Before the media and the politicians got ahold of the collective fear consciousness following last week’s attacks in Paris, individuals reacted naturally in the most vulnerable yet most generous way possible– by opening their doors and homes to strangers seeking shelter from the violence outside. How did the spontaneous hosts know whether or not to trust their guests? It seems unlikely that they were all equipped with sophisticated mobile retina-scanning record-checking intention-evaluating devices. But the alternative is even more inconceivable– a reckless act of hospitality. Only a suicidal sap would welcome a stranger in their home on the city’s most violent night in 3 generations? As the terror subsides and better judgment forms, leaders across the western world have adopted a much more appropriate response of blind prejudice, sweeping antagonism and tightly shut doors.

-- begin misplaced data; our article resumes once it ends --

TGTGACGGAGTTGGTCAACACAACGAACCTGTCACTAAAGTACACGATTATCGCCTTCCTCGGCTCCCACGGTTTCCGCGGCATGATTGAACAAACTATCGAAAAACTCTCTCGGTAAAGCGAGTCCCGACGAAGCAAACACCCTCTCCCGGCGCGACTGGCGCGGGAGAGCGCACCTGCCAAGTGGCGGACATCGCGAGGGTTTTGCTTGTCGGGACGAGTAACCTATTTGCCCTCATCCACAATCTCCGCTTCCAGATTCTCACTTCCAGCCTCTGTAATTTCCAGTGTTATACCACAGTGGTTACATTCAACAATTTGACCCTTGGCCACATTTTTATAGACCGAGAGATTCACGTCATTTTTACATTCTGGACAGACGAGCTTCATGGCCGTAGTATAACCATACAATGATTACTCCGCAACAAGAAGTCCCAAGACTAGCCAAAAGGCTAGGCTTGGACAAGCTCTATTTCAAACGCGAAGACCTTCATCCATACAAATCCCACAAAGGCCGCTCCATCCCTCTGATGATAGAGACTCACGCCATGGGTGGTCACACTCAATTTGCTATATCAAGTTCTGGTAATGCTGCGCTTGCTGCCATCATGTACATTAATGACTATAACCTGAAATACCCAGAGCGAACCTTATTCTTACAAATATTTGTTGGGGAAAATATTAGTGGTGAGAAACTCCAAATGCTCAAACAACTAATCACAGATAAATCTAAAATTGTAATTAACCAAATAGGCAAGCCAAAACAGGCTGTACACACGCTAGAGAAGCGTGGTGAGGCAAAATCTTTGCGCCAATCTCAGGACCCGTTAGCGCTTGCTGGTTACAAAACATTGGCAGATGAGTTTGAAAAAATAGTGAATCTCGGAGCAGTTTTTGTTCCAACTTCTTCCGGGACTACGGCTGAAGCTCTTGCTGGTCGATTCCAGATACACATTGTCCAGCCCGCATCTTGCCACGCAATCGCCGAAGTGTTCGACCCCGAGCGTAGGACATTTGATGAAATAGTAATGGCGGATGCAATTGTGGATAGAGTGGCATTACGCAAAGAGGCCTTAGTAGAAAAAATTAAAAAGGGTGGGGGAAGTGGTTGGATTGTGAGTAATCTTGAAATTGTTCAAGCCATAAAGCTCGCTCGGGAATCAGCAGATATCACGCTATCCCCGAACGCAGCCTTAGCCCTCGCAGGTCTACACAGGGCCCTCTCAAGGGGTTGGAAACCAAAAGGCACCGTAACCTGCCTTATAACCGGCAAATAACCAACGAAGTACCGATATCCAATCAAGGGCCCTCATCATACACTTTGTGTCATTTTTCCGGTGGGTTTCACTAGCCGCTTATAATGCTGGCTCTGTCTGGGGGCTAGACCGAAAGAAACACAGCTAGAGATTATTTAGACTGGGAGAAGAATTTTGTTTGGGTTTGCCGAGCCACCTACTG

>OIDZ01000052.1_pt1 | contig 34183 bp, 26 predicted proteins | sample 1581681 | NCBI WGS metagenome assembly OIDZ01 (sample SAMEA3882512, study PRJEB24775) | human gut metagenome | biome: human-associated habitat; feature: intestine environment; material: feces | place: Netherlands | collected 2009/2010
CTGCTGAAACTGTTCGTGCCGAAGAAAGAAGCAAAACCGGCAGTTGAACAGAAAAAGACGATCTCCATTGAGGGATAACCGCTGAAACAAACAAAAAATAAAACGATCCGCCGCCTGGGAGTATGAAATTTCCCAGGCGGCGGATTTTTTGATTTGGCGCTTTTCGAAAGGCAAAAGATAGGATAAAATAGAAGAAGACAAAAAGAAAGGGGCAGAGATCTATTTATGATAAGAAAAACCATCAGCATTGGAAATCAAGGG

We would be fools not to respond to violence with preventative measures, and we would be insane not to learn from the circumstances that led to it, but we have as much to learn from our instincts for compassion as from any “intelligence” finding. The terrifying truth is, that we can’t truly prevent violence, and any policy that perpetuates that fantasy is a mistake. Violence is not a communicable disease that can be stamped out by breaking the pump of a single well, it’s best antidote actually comes from increased interactions between people.
The root of all violence is imbalance and as nations with more power, more resources and more wealth, we will be perpetual targets unless or until we correct the skew. Rather than relinquish our grip, however, we focus our efforts on building walls and closing doors, creating dark pockets and miserable purgatory for refugees that act as breeding grounds for suffering and hate. A person’s willingness to leave everything and risk what’s left to seek shelter in behind the walls of a stranger’s home is evidence enough of their desperate circumstances, and is reason enough to leave the door wide open.